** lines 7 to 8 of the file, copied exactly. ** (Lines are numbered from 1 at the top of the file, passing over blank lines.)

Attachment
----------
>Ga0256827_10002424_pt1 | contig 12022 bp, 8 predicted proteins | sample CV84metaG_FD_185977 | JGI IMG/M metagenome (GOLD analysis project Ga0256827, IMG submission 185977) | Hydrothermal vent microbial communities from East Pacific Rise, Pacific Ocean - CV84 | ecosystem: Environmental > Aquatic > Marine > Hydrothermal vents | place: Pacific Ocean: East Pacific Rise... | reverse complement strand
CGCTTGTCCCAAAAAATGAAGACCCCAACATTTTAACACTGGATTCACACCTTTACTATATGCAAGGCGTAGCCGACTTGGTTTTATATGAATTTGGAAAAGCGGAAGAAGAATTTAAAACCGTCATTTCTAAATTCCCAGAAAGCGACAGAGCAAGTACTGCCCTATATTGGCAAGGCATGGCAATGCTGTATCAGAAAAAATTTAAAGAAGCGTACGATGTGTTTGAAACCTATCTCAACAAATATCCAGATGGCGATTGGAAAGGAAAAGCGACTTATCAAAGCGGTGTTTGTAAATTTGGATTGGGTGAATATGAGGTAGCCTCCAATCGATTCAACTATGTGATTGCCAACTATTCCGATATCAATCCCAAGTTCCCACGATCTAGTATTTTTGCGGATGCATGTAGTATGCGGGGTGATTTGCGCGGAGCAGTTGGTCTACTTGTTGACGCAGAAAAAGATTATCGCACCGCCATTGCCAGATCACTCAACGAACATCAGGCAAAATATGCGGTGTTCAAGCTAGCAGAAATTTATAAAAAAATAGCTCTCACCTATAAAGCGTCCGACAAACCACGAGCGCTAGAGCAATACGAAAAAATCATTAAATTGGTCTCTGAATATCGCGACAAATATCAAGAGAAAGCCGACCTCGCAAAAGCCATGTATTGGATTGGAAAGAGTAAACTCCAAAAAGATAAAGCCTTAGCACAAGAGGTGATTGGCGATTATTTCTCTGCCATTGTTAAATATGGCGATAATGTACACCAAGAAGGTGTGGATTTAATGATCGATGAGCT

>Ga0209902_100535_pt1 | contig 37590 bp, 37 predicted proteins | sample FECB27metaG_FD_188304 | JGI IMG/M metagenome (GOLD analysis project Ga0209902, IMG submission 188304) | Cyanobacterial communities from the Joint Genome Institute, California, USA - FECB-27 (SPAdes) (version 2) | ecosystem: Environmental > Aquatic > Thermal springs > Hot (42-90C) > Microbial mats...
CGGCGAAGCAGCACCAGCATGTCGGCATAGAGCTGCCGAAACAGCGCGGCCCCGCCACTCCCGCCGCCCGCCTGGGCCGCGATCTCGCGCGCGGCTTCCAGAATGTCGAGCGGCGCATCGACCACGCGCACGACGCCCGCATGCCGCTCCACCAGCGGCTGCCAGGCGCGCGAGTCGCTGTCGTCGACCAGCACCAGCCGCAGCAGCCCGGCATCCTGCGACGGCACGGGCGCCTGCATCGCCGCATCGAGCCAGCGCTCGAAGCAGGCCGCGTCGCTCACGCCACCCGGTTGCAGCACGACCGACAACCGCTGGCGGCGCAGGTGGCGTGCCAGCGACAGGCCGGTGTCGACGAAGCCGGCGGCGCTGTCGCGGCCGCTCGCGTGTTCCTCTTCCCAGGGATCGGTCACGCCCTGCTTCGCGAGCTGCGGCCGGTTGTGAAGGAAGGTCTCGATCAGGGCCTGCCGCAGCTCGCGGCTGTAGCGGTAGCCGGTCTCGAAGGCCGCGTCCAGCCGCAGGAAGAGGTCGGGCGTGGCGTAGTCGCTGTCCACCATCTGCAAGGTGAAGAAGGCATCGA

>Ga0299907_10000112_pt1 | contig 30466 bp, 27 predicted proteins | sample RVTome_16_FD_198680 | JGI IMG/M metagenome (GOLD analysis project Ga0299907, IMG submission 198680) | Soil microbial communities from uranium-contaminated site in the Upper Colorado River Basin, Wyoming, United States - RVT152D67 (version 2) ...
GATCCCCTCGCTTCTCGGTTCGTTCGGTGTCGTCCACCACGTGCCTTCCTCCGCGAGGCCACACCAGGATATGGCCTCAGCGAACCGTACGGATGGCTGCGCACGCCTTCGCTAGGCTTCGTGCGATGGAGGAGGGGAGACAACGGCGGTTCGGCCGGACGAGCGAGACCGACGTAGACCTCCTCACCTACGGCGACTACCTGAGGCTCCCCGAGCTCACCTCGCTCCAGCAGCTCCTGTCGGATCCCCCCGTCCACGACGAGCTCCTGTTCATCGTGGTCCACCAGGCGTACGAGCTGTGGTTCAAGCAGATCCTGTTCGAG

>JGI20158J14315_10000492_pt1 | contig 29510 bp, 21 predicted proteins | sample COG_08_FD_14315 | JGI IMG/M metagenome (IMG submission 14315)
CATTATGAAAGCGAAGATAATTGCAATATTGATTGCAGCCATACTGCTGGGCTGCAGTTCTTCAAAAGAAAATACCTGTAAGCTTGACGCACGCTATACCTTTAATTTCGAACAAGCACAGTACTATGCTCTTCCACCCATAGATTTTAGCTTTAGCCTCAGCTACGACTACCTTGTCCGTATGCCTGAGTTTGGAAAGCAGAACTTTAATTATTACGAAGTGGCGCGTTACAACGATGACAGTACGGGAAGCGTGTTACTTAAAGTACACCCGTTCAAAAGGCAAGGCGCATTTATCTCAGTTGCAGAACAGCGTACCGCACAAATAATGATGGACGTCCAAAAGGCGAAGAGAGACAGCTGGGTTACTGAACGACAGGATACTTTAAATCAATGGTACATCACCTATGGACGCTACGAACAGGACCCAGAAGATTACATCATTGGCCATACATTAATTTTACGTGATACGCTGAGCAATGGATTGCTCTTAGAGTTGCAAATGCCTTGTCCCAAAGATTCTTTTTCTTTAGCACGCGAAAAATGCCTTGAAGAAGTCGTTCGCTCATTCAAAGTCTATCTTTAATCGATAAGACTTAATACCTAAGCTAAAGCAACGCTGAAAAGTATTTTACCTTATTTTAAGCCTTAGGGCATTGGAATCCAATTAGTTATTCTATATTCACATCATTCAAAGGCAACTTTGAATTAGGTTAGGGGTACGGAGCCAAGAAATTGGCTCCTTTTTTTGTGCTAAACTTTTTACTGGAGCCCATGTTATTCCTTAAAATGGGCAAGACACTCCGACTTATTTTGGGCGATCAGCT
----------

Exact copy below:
>JGI20158J14315_10000492_pt1 | contig 29510 bp, 21 predicted proteins | sample COG_08_FD_14315 | JGI IMG/M metagenome (IMG submission 14315)
CATTATGAAAGCGAAGATAATTGCAATATTGATTGCAGCCATACTGCTGGGCTGCAGTTCTTCAAAAGAAAATACCTGTAAGCTTGACGCACGCTATACCTTTAATTTCGAACAAGCACAGTACTATGCTCTTCCACCCATAGATTTTAGCTTTAGCCTCAGCTACGACTACCTTGTCCGTATGCCTGAGTTTGGAAAGCAGAACTTTAATTATTACGAAGTGGCGCGTTACAACGATGACAGTACGGGAAGCGTGTTACTTAAAGTACACCCGTTCAAAAGGCAAGGCGCATTTATCTCAGTTGCAGAACAGCGTACCGCACAAATAATGATGGACGTCCAAAAGGCGAAGAGAGACAGCTGGGTTACTGAACGACAGGATACTTTAAATCAATGGTACATCACCTATGGACGCTACGAACAGGACCCAGAAGATTACATCATTGGCCATACATTAATTTTACGTGATACGCTGAGCAATGGATTGCTCTTAGAGTTGCAAATGCCTTGTCCCAAAGATTCTTTTTCTTTAGCACGCGAAAAATGCCTTGAAGAAGTCGTTCGCTCATTCAAAGTCTATCTTTAATCGATAAGACTTAATACCTAAGCTAAAGCAACGCTGAAAAGTATTTTACCTTATTTTAAGCCTTAGGGCATTGGAATCCAATTAGTTATTCTATATTCACATCATTCAAAGGCAACTTTGAATTAGGTTAGGGGTACGGAGCCAAGAAATTGGCTCCTTTTTTTGTGCTAAACTTTTTACTGGAGCCCATGTTATTCCTTAAAATGGGCAAGACACTCCGACTTATTTTGGGCGATCAGCT